Emerging countries expected to do more economic heavy lifting
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Bob Moon: It’s crystal-ball gazing time at the World Bank again. They’re forecasting what may happen in the global economy over the next couple of years. Yeah, somebody’s got to do it.
Marketplace’s Scott Tong joins us from Washington. Good morning, Scott.
Scott Tong: Good morning Bob.
Moon: I see the headline forecast — global economic growth: 3.2 percent this year, then up to 3.6 percent the next couple of years? What’s the thinking behind these global thinkers?
Tong: Well the thinking is the main engine is the developing countries. The view from the World Bank is the emerging countries are past the financial crisis; they’ve rolled the rock up to the top and now it’s back, kind of, to business as usual in a lot of these countries. That stands in big contrast to the rich countries, growing at 2 to 2.5 percent compared to maybe 6 percent in the emerging countries, because we the rich countries have the biggest hangover from the financial crisis.
Here’s economist Andrew Burns of the World Bank.
Andrew Burns: High-income countries — having been at the nexus of the financial crisis, having been most involved in the excesses, if you wish, of the boom period — have the largest amount of restructuring to do.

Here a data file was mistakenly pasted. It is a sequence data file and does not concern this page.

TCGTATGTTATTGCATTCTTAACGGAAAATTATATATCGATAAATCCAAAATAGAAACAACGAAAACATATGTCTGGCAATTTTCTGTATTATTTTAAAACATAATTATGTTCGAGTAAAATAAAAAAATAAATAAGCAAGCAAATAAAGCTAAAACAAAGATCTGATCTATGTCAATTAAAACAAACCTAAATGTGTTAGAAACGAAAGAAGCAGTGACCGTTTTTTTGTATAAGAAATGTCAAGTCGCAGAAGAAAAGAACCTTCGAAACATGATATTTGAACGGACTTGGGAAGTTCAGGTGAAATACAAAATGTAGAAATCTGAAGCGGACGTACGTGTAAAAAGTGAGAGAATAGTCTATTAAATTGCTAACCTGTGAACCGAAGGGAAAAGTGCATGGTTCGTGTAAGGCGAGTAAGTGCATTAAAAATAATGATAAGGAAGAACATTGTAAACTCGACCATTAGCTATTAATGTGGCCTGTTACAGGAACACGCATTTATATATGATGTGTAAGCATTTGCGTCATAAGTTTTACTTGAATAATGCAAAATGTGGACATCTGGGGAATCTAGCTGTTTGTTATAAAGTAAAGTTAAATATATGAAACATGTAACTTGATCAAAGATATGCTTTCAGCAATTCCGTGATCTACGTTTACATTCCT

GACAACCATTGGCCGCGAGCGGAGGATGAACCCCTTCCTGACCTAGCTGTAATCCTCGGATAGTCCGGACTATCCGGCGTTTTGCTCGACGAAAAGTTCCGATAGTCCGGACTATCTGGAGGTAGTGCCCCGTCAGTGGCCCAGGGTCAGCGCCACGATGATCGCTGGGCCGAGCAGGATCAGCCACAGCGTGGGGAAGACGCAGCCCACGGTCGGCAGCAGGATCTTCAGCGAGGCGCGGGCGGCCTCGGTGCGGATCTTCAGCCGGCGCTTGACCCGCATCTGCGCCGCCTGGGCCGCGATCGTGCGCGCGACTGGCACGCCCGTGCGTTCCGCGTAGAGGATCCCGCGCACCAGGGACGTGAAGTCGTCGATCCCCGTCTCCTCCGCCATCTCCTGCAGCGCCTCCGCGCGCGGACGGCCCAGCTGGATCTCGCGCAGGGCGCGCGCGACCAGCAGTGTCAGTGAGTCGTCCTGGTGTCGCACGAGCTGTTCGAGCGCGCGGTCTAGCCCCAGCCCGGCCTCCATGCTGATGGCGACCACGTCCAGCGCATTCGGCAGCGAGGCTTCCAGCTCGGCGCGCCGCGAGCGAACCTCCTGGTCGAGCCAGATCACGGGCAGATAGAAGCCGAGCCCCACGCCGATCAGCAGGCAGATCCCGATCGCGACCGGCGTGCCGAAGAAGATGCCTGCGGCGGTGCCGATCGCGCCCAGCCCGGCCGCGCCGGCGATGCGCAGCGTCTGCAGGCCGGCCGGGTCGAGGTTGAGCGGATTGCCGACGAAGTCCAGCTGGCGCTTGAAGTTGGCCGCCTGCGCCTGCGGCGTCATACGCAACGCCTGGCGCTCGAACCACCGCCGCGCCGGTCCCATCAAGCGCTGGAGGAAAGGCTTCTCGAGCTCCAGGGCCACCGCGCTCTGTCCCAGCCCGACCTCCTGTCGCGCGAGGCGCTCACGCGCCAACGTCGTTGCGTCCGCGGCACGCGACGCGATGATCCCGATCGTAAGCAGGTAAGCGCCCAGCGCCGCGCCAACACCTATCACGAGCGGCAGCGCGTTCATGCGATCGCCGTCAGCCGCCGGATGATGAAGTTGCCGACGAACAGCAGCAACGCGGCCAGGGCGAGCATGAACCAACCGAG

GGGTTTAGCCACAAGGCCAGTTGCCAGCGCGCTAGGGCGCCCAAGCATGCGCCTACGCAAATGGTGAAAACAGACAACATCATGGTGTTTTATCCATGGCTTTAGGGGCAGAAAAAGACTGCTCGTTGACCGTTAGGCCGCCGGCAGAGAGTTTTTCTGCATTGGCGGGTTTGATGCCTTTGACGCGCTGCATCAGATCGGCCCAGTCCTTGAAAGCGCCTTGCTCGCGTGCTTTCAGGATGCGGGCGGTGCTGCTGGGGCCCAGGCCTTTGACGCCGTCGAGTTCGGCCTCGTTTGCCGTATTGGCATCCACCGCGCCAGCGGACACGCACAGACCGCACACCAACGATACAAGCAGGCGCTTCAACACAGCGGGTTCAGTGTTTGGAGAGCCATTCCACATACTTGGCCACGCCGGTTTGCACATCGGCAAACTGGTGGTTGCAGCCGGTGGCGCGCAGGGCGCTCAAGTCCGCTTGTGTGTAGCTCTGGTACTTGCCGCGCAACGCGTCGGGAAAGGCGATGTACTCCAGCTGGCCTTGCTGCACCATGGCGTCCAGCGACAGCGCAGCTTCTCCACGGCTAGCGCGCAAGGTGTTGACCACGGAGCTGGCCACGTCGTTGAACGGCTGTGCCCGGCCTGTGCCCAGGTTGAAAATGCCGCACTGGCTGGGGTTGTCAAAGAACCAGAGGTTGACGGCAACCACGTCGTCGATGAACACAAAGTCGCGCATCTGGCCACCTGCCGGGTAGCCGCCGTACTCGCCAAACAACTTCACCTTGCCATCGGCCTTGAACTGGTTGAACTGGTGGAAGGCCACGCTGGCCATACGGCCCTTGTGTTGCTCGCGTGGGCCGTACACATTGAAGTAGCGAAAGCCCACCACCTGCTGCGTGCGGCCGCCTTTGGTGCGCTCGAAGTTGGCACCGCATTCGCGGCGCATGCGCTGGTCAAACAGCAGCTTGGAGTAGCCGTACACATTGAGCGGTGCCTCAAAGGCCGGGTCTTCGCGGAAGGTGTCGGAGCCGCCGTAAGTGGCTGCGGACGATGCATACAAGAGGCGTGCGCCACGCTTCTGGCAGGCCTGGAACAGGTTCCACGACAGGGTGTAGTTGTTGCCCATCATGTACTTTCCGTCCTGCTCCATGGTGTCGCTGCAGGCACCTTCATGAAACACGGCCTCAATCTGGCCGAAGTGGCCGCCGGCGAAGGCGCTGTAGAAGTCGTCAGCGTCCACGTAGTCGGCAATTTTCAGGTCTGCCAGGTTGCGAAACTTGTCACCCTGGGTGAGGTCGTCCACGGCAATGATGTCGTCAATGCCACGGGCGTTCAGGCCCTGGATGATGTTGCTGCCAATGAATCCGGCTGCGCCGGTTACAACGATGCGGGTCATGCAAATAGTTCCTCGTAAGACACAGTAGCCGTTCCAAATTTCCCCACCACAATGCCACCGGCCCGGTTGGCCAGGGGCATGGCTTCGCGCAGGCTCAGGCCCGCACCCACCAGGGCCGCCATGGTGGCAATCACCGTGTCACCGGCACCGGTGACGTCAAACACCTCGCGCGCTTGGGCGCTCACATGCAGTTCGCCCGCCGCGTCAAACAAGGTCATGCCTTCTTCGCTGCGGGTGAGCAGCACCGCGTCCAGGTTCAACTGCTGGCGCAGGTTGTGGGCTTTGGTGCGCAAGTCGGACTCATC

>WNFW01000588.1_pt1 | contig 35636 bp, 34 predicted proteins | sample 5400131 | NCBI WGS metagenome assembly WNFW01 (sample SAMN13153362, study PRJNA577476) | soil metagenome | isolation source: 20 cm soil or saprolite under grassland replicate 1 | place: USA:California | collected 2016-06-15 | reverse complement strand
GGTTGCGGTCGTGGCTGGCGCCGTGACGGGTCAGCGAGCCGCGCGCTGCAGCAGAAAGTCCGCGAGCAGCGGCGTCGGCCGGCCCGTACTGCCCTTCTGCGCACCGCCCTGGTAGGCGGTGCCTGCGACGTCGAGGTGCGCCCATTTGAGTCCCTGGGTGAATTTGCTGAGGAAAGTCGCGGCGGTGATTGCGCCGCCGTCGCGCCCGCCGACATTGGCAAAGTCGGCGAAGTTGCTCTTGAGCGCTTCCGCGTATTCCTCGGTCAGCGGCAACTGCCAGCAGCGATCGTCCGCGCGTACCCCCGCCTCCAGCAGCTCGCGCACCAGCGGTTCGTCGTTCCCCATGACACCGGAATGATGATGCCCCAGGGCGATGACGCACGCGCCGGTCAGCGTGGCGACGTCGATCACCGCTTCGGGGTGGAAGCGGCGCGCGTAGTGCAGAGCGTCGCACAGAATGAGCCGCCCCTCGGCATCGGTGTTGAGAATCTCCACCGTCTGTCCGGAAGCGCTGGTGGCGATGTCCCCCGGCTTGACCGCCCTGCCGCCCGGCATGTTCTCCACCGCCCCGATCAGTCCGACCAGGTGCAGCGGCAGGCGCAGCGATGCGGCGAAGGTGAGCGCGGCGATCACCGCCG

And Bob, here’s the euphemism alert: the rich country problems, according the Bank, include fiscal sustainability questions. In other words: deficits.
Moon: OK, I’ll take that. What’s the biggest risk they see going forward? Middle East, other financial forces?
Tong: For now, the Middle East crisis, they say, has been contained as far as impact in the world economy. But they’re really watching oil prices. If there’s any kind of supply shock and oil goes up to $50 a barrel, then for us, our gas might go up to $4.75, $5, and the same effect would be felt around the world. So far, a relatively containable impact — small effect on the world.
Moon: I didn’t hear any mention of record food prices, we’ve heard a lot about that. Are they worried about that?
Tong: They think about it a lot. The big question is the relationship between food and energy. You need fertilizer, which is petroleum. You need to transport food, which is also petroleum. And that adds to the input cost, and the World Bank is worried that we could see this prolonged inflation push, as they call the higher prices, unless farmers can be more productive going forward.
Moon: Marketplace’s Scott Tong giving us a glimpse of the future. Thanks.
Tong: You’re welcome.
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